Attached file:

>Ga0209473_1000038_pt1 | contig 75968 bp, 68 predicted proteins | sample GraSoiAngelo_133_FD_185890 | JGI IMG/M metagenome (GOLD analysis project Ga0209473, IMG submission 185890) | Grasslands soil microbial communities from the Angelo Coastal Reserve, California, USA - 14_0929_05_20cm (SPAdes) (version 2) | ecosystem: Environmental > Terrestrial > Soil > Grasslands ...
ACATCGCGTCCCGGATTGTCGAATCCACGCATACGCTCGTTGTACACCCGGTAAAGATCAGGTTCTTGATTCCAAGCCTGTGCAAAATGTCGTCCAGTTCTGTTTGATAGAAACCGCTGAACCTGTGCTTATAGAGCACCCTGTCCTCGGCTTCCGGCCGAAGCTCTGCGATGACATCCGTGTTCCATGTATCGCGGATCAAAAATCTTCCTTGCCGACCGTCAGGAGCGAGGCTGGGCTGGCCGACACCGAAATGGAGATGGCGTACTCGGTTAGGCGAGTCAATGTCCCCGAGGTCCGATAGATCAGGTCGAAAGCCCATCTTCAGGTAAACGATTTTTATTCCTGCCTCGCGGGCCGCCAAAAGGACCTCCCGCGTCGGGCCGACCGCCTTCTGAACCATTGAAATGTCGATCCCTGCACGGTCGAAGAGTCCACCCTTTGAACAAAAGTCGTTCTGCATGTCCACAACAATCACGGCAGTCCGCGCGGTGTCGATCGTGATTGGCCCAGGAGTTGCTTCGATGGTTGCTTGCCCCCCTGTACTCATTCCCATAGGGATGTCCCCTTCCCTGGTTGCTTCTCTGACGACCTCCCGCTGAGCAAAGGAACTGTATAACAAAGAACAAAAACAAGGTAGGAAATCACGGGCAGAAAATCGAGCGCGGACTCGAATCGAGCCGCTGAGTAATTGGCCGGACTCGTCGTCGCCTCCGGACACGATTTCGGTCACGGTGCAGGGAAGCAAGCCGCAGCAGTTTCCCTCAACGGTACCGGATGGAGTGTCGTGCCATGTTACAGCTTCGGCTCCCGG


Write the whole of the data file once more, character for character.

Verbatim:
>Ga0209473_1000038_pt1 | contig 75968 bp, 68 predicted proteins | sample GraSoiAngelo_133_FD_185890 | JGI IMG/M metagenome (GOLD analysis project Ga0209473, IMG submission 185890) | Grasslands soil microbial communities from the Angelo Coastal Reserve, California, USA - 14_0929_05_20cm (SPAdes) (version 2) | ecosystem: Environmental > Terrestrial > Soil > Grasslands ...
ACATCGCGTCCCGGATTGTCGAATCCACGCATACGCTCGTTGTACACCCGGTAAAGATCAGGTTCTTGATTCCAAGCCTGTGCAAAATGTCGTCCAGTTCTGTTTGATAGAAACCGCTGAACCTGTGCTTATAGAGCACCCTGTCCTCGGCTTCCGGCCGAAGCTCTGCGATGACATCCGTGTTCCATGTATCGCGGATCAAAAATCTTCCTTGCCGACCGTCAGGAGCGAGGCTGGGCTGGCCGACACCGAAATGGAGATGGCGTACTCGGTTAGGCGAGTCAATGTCCCCGAGGTCCGATAGATCAGGTCGAAAGCCCATCTTCAGGTAAACGATTTTTATTCCTGCCTCGCGGGCCGCCAAAAGGACCTCCCGCGTCGGGCCGACCGCCTTCTGAACCATTGAAATGTCGATCCCTGCACGGTCGAAGAGTCCACCCTTTGAACAAAAGTCGTTCTGCATGTCCACAACAATCACGGCAGTCCGCGCGGTGTCGATCGTGATTGGCCCAGGAGTTGCTTCGATGGTTGCTTGCCCCCCTGTACTCATTCCCATAGGGATGTCCCCTTCCCTGGTTGCTTCTCTGACGACCTCCCGCTGAGCAAAGGAACTGTATAACAAAGAACAAAAACAAGGTAGGAAATCACGGGCAGAAAATCGAGCGCGGACTCGAATCGAGCCGCTGAGTAATTGGCCGGACTCGTCGTCGCCTCCGGACACGATTTCGGTCACGGTGCAGGGAAGCAAGCCGCAGCAGTTTCCCTCAACGGTACCGGATGGAGTGTCGTGCCATGTTACAGCTTCGGCTCCCGG